The Hidden Economic China Syndrome
My hunch is that we’ll get a good number of negative reactions about the corporate earnings season during the eight-week, Q4 reporting period.
Why? Well, because that’s what always happens.
Meanwhile, dividends keep rising, rates are falling again and the fear tank is full to brimming.
So, can the markets remain choppy?
You bet they can. And part of me hopes it does.
You really don't want the tension to disappear overnight.
From Thomson on S&P 500 Earnings Data
- Forward fourth-quarter estimate: $173.54 vs last week's $168.95
- PE ratio: 14.6x
- PEG ratio: 2.17x
- S&P 500 earnings yield: 6.85% vs last week's 6.80%
A Couple of Thoughts About China
China is on the opposite end of the scale from the US as it relates to demographics.
They shot both of their feet off with the "not-well-thought-out" one-child policy of the previous 28 years. And like it or not, that is a hole in their economic cycle that will hurt a little more each day as the next decade or two unfolds.
Dr Ed Yardeni recently said that “What’s hiding in plain sight is that China is seeking to become a super-power before it turns into the world’s largest nursing home.”
For all the vagueness in the press about trade wars and all the associated economic parries and thrusts between the two nations is that China is still heavily dependent on trading with the rest of the world.
So the Chinese government will likely make an acceptable trade deal with the Trump administration.
This could be why many CEOs will tell you they are confident the deal will be done, the latest of which arrived in a recent interview with Tim Cook.
What we’ve said for the last four years is that China’s economy will begin to show much weaker numbers without the US helping them. In fact, it could be weaker much sooner than widely expected.
Dr Ed also reminds us that a significant slowing in the growth rate of inflation-adjusted retail sales over the past couple of years suggests that the aging demographic factor—attributable to the government’s previous population control measure—may be hitting consumer spending significantly already.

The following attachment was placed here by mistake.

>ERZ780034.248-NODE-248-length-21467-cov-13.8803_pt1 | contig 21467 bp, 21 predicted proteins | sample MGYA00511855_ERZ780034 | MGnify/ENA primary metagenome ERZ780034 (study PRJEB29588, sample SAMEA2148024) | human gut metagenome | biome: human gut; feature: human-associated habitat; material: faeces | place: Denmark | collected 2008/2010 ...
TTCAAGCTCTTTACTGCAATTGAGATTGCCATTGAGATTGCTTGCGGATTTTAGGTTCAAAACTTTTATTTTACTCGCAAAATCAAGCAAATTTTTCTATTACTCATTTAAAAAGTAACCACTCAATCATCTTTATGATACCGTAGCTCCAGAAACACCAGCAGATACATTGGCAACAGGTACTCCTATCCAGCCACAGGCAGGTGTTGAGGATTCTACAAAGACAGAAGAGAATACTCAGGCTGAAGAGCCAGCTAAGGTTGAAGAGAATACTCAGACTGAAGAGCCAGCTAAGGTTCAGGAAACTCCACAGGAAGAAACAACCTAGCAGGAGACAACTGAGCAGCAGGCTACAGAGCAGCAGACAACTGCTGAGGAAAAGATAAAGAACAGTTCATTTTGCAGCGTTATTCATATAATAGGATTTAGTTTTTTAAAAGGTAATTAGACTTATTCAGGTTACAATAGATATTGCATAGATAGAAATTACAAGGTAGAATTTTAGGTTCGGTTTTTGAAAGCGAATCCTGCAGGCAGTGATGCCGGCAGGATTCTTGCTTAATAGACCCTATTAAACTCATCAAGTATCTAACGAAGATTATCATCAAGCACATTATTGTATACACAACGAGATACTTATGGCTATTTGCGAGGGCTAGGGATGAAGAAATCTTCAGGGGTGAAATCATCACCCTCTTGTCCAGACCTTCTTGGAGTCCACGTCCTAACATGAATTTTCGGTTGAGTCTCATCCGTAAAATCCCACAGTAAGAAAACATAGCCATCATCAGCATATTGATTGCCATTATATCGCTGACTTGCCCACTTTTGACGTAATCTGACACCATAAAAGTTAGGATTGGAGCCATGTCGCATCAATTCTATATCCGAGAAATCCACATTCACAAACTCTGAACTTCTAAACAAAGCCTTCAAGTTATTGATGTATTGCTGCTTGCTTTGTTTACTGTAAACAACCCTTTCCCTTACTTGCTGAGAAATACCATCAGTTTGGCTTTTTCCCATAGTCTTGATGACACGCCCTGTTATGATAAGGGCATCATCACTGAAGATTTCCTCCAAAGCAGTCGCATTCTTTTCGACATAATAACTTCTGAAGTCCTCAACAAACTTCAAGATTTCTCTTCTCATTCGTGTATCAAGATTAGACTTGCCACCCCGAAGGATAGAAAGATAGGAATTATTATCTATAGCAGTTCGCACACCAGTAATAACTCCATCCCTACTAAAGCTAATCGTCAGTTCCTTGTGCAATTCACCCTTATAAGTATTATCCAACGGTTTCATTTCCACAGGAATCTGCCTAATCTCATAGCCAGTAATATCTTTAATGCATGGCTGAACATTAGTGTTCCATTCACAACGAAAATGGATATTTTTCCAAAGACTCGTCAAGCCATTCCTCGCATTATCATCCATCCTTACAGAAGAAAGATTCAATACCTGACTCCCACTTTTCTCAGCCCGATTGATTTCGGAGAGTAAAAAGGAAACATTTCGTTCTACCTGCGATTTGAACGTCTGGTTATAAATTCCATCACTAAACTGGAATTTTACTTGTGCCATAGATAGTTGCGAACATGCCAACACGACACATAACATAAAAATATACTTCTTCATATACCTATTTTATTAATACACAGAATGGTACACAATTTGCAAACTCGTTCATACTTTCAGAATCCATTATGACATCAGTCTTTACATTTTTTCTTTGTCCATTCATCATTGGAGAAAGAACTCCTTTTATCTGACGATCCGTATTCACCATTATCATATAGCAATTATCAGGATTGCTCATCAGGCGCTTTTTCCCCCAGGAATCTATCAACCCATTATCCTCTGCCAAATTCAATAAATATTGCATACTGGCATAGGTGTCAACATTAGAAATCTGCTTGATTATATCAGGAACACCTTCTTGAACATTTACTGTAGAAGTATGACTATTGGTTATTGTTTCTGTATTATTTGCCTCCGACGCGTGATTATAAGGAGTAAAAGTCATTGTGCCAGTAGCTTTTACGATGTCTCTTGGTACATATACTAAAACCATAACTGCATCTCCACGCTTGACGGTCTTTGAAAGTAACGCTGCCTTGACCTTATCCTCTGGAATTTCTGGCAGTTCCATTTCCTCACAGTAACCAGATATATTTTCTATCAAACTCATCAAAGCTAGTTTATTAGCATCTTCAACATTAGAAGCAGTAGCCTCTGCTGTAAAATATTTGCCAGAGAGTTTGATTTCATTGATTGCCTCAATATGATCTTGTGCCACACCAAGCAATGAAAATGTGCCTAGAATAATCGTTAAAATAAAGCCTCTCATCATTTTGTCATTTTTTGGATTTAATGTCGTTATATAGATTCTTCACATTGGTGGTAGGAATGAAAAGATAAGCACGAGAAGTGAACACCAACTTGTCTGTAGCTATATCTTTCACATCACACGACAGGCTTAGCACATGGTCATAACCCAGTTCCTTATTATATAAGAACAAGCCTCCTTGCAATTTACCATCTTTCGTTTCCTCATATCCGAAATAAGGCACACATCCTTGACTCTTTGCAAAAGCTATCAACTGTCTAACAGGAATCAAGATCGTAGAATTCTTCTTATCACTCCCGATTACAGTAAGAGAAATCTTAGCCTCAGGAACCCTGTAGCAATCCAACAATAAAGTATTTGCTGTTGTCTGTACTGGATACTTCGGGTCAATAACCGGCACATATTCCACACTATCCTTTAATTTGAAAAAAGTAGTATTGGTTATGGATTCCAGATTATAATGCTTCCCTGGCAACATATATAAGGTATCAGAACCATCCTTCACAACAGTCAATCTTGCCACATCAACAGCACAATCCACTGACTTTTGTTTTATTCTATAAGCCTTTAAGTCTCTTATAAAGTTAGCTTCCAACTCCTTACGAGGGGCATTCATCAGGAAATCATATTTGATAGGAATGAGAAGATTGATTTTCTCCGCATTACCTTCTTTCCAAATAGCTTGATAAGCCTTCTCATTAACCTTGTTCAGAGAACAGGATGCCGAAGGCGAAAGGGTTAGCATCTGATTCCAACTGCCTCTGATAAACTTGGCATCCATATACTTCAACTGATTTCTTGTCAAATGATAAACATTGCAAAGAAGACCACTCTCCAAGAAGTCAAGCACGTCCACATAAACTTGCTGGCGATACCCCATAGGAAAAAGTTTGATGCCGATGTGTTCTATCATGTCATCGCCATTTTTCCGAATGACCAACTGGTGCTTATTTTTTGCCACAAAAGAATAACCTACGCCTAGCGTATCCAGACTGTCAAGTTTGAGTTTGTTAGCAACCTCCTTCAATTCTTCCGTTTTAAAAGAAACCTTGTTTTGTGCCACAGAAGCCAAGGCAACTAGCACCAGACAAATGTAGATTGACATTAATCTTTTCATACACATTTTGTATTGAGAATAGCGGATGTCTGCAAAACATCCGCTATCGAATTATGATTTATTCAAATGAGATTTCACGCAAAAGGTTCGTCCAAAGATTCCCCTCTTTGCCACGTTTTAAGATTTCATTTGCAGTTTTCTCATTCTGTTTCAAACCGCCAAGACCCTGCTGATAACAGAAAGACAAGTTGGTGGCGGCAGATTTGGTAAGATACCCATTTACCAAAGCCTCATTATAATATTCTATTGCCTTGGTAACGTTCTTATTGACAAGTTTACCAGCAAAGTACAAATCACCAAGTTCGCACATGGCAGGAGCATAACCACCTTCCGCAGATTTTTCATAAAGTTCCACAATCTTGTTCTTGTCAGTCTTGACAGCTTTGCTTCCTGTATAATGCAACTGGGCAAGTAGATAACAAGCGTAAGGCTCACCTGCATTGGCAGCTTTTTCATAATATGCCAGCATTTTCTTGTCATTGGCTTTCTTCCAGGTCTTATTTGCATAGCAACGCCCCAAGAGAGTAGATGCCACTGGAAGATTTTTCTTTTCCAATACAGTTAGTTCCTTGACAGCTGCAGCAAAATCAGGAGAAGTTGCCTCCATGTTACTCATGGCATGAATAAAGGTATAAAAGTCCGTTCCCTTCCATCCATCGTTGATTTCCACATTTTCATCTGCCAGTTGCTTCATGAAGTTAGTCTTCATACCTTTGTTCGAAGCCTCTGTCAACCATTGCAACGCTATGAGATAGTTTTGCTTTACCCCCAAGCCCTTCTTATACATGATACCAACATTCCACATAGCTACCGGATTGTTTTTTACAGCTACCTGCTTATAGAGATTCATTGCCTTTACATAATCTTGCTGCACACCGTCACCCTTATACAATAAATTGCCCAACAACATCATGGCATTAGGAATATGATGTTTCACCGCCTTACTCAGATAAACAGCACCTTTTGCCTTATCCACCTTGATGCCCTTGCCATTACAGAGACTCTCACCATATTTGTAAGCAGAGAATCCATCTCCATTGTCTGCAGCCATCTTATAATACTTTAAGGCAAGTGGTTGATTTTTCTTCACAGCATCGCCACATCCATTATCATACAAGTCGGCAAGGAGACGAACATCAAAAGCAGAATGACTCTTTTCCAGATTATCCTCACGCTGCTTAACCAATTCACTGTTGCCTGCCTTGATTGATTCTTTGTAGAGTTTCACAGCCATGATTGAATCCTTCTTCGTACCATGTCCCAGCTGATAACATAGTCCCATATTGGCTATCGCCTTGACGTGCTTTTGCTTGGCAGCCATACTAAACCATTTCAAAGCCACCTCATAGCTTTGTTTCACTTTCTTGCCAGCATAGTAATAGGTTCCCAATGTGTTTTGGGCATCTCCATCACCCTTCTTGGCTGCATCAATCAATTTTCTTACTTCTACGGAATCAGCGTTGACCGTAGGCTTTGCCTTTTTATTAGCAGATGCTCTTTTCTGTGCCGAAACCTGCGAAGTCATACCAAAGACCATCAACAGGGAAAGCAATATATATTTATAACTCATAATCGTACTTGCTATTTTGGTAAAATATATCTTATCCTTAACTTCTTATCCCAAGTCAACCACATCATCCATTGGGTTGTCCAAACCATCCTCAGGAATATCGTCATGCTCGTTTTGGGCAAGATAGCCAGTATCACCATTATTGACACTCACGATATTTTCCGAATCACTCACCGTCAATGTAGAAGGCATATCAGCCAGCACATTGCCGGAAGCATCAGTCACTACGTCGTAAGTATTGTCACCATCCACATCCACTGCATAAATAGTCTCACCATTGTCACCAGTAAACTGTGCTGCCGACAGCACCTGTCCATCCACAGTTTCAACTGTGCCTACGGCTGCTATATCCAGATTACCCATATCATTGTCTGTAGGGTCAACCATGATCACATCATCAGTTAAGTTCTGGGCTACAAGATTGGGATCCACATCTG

The Bottom Line
China's domestic issues will not be able to remain hidden much longer. It may have no choice but to make a trade deal in favour of the US quite soon, which sets the stage for a "surprising" boom for US and global equity markets.
The official M-PMI, which focuses on larger companies, showed a slowdown in China’s activity for December at a reading of 49.4. It contracted below 50.0 for the first time in 29 months.
Every month, the Chinese report retail sales and the consumer price index (CPI). The difference between the two is the growth rate in real retail sales.
This has been on a downtrend since 2008-2010, when it typically exceeded 15%. During November, it was down to 5.9%, the lowest reading since May 2003. It’s down from 10.0% during March 2017.
China’s economic growth slowed to 6.5% year on year in Q3 from 6.7% during Q2, and 6.8% during Q1. The Q3 number was the weakest pace since Q1-2009 (Yes, that 2009).
The 12-month sum of China’s auto sales dropped 4.1% during November since peaking in June, with auto production - which is highly correlated with auto sales – declining by 4.3% over the same period.
And unwanted and unsold apartments are “weighing on China’s economy.” Lots of developers who made big bets on China’s property market are deep in debt.
How Do They Solve It?
The thaw in markets over the last few days may very well be a precursor of what's to come.
Liu He is China's vice premier and top trade negotiator. Scott Kennedy, a China expert at the Center for Strategic and International Studies, suggests that Liu He’s attendance, and the number of people in the room this week, were “good signs” that “serious working-level discussions” were unfolding.
Liu’s appearance signals that China is attaching high importance to the talks.
Well, China had previously said the talks would be led by a lower-ranking official from the Ministry of Commerce. And given the facts, level-headed thinking suggests we are likely closing in on a deal which both leaders can embrace.